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#14 on our list is Andrew Agozzino, a crafty forward whose size belies his attitude. While only coming in at 5’10” and 187 pounds, Agozzino plays with an edge equal to that of guys much bigger than he. He’s even known to drop the gloves if necessary, though his skill lies in his intelligence, mobility and hands.
Andrew Agozzino is one of those rare gems that slipped through the draft without any of the 30 teams recognizing his skill. His small stature caused the teams to overlook the Canadian left winger, but he crafted for himself a spot within professional hockey by first setting franchise career records for the Niagara Ice Dogs in goals (159), assists (147), points (306), and games (316).
That’s when the Colorado Avalanche stepped in. Agozzino was signed to a one-year deal with the organization’s AHL affiliate at the time, the Lake Erie Monsters. His performance moved him from a checking line role to start the season to one of the Monsters’ top scoring forwards, making the AHL All-Star squad in his first professional season. Subsequently, he earned himself a two-year entry level contract with the Avs.
Why is this background information important? To really know who Agozzino is, you have to know how he got here. He epitomizes the type of player Avalanche coach Patrick Roy loves: huge heart, great leadership, never-say-die attitude. The best thing about Aggz, though, is he has the skill to go along with it.
The forward’s biggest strength is his prolific scoring. Last season, he racked up 64 points (30g, 34a) in the AHL and knotted an assist in his only NHL game. He’s equally a playmaker and finisher, mostly due to his vision on the ice. Agozzino thinks quickly and can stickhandle a puck through the opposition, using his speed and puck control to create scoring opportunities for both himself and his linemates.
Don’t think that Aggozino is all offense, though. His hockey IQ is such that he’s an asset defensively, too, able to break up plays and spark a transition to offense. He’s responsible and reliable on the back end, making him a valuable two-way player.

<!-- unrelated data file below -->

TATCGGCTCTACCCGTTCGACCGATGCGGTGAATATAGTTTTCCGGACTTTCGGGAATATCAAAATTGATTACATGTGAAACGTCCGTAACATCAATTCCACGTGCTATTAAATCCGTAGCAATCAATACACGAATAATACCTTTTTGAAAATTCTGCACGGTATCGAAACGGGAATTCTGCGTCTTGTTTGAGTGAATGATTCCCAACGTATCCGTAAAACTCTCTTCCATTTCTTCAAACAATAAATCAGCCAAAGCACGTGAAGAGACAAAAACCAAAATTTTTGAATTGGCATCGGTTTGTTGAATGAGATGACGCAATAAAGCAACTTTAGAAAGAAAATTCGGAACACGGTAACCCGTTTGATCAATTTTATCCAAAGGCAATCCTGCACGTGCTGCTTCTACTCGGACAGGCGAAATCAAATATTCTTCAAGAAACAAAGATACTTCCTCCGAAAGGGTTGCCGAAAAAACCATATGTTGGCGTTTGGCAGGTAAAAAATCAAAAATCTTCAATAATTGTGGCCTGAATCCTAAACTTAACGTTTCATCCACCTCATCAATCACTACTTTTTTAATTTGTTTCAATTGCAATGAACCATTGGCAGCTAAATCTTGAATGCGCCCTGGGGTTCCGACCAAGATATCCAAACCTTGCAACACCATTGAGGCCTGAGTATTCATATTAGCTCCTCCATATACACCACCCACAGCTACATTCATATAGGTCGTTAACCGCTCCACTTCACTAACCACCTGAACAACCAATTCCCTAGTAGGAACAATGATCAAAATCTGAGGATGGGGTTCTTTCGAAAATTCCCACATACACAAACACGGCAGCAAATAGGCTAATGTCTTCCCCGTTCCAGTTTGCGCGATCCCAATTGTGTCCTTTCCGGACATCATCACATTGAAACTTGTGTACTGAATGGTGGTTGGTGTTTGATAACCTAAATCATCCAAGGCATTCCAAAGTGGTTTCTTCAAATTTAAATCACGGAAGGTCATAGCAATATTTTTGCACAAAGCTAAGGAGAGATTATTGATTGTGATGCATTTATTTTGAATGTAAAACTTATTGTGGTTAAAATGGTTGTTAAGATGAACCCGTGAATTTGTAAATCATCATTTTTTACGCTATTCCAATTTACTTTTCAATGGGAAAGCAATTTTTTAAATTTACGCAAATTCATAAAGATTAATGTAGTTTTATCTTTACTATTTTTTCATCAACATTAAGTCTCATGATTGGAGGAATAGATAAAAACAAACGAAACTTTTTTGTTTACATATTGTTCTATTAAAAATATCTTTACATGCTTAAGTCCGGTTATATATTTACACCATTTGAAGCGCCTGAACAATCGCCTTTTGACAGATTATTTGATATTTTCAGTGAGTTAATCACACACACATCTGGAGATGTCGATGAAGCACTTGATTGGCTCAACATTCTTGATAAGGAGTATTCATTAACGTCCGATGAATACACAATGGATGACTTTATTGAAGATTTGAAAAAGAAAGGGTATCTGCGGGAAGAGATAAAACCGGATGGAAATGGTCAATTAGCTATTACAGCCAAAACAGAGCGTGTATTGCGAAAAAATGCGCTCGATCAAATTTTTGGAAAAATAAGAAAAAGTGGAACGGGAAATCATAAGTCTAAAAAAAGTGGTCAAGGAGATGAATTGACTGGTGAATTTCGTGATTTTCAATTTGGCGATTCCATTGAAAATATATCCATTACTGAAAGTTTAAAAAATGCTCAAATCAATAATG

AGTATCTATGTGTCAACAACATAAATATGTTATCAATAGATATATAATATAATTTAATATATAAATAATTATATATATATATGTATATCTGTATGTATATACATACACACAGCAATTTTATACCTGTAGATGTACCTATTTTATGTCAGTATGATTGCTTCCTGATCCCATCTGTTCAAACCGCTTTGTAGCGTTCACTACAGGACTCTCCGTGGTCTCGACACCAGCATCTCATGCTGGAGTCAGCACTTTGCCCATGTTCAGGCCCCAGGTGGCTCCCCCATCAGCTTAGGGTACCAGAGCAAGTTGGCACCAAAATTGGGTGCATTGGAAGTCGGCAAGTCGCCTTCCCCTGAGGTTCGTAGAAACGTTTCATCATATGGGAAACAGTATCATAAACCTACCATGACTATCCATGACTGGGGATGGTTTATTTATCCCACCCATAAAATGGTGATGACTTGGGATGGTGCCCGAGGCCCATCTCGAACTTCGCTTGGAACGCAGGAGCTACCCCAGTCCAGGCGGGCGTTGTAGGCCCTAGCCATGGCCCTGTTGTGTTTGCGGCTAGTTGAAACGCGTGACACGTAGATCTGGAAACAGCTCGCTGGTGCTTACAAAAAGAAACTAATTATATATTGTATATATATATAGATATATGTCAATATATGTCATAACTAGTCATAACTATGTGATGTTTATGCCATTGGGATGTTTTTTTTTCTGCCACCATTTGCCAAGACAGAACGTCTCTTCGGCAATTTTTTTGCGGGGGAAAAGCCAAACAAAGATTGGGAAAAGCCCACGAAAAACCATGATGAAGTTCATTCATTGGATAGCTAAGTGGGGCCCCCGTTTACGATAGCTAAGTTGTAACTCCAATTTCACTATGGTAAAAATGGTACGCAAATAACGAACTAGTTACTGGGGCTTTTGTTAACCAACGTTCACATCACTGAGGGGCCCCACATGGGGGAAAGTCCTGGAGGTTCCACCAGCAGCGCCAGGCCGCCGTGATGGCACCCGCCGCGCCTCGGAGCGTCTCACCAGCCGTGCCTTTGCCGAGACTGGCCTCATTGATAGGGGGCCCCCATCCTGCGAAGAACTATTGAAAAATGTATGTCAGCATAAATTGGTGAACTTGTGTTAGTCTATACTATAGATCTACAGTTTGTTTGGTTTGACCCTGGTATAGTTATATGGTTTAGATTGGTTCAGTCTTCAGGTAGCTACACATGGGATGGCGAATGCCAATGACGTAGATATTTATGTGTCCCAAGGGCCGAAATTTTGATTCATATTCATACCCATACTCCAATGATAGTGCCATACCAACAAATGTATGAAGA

So, if he’s so talented, why is he still in the AHL? This is where his size comes in. If he was even just 2” taller and 15 pounds heavier, chances are that you’d see a top-six forward in Agozzino. As it is, he needs to carve himself a spot on the third line of an NHL club so that both his offensive talent and defensive responsibility can be best utilized.
This highlight reel shows the complete game of Aggz: a goal, an assist, and a bit of good old fashioned face-rubbing.
What is the future for Andrew Agozzino?
Agozzino is one of the players that, despite a rash of injuries on the Avalanche, wasn’t utilized by the parent club but for one game, leaving fans understandably confused. He has dominated in the AHL and deserves a shot in the NHL. There’s some competition for him, of course, but his skill set would be a great addition to Colorado’s bottom six. His diminutive stature might seem to work against him, but he plays a game that elevates the offensive output of his linemates so much that he’s very likely to get more consideration this season.
He has something to prove at training camp, but it’s within his reach to force the team’s hand to keep him in Denver. While he only played one game, he did not look out of place last season, earning his first NHL point in the process.
Working against him are the players the Avs have on the left: captain Gabriel Landeskog, veteran Alex Tanguay, versatile Jamie McGinn and coach-favorite Cody McLeod, not to mention enforcer Patrick Bordeleau. If Agozzino can make a transition to right wing, he’d be in a better position to make the roster. Otherwise, he has to unseat McGinn for that third line spot, a hard proposition without an injury.
Most likely we’ll see Agozzino playing top minutes with the San Antonio Rampage to start the season, but it’s likely he’ll be an early call up when the inevitable injuries hit.